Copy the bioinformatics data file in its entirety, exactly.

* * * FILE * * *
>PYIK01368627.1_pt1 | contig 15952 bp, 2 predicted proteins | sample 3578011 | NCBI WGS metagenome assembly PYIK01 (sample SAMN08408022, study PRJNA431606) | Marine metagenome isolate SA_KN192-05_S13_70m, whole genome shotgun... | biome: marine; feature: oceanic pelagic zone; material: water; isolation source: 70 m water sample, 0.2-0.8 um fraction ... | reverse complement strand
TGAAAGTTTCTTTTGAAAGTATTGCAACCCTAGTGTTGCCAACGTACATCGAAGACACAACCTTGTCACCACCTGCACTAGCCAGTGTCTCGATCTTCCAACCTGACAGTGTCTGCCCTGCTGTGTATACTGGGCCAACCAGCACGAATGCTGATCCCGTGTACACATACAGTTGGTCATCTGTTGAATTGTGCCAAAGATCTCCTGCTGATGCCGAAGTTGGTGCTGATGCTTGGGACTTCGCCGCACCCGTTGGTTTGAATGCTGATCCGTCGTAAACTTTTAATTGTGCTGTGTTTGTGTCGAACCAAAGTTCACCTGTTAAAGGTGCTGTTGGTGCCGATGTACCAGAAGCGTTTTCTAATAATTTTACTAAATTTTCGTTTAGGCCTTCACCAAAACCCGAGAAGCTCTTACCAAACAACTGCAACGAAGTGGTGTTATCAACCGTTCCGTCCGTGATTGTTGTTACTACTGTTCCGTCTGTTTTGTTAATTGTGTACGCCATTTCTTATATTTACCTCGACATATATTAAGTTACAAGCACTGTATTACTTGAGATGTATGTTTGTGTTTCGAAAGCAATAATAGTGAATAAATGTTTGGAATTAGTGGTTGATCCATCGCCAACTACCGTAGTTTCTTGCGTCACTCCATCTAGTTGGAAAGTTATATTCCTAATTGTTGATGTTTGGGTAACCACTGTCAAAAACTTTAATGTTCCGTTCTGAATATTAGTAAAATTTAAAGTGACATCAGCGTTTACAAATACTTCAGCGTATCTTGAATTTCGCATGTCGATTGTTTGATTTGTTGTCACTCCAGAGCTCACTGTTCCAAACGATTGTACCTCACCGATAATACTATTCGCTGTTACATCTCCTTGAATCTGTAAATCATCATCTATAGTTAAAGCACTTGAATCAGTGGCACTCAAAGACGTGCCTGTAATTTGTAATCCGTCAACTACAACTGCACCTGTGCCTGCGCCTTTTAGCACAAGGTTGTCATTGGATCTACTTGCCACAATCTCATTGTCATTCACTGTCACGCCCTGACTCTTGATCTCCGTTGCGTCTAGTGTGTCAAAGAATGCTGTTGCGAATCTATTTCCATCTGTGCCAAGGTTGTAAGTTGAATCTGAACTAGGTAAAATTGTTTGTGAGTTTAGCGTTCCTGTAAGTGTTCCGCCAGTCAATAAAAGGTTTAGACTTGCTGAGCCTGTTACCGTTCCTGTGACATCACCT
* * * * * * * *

>PYIK01368627.1_pt1 | contig 15952 bp, 2 predicted proteins | sample 3578011 | NCBI WGS metagenome assembly PYIK01 (sample SAMN08408022, study PRJNA431606) | Marine metagenome isolate SA_KN192-05_S13_70m, whole genome shotgun... | biome: marine; feature: oceanic pelagic zone; material: water; isolation source: 70 m water sample, 0.2-0.8 um fraction ... | reverse complement strand
TGAAAGTTTCTTTTGAAAGTATTGCAACCCTAGTGTTGCCAACGTACATCGAAGACACAACCTTGTCACCACCTGCACTAGCCAGTGTCTCGATCTTCCAACCTGACAGTGTCTGCCCTGCTGTGTATACTGGGCCAACCAGCACGAATGCTGATCCCGTGTACACATACAGTTGGTCATCTGTTGAATTGTGCCAAAGATCTCCTGCTGATGCCGAAGTTGGTGCTGATGCTTGGGACTTCGCCGCACCCGTTGGTTTGAATGCTGATCCGTCGTAAACTTTTAATTGTGCTGTGTTTGTGTCGAACCAAAGTTCACCTGTTAAAGGTGCTGTTGGTGCCGATGTACCAGAAGCGTTTTCTAATAATTTTACTAAATTTTCGTTTAGGCCTTCACCAAAACCCGAGAAGCTCTTACCAAACAACTGCAACGAAGTGGTGTTATCAACCGTTCCGTCCGTGATTGTTGTTACTACTGTTCCGTCTGTTTTGTTAATTGTGTACGCCATTTCTTATATTTACCTCGACATATATTAAGTTACAAGCACTGTATTACTTGAGATGTATGTTTGTGTTTCGAAAGCAATAATAGTGAATAAATGTTTGGAATTAGTGGTTGATCCATCGCCAACTACCGTAGTTTCTTGCGTCACTCCATCTAGTTGGAAAGTTATATTCCTAATTGTTGATGTTTGGGTAACCACTGTCAAAAACTTTAATGTTCCGTTCTGAATATTAGTAAAATTTAAAGTGACATCAGCGTTTACAAATACTTCAGCGTATCTTGAATTTCGCATGTCGATTGTTTGATTTGTTGTCACTCCAGAGCTCACTGTTCCAAACGATTGTACCTCACCGATAATACTATTCGCTGTTACATCTCCTTGAATCTGTAAATCATCATCTATAGTTAAAGCACTTGAATCAGTGGCACTCAAAGACGTGCCTGTAATTTGTAATCCGTCAACTACAACTGCACCTGTGCCTGCGCCTTTTAGCACAAGGTTGTCATTGGATCTACTTGCCACAATCTCATTGTCATTCACTGTCACGCCCTGACTCTTGATCTCCGTTGCGTCTAGTGTGTCAAAGAATGCTGTTGCGAATCTATTTCCATCTGTGCCAAGGTTGTAAGTTGAATCTGAACTAGGTAAAATTGTTTGTGAGTTTAGCGTTCCTGTAAGTGTTCCGCCAGTCAATAAAAGGTTTAGACTTGCTGAGCCTGTTACCGTTCCTGTGACATCACCT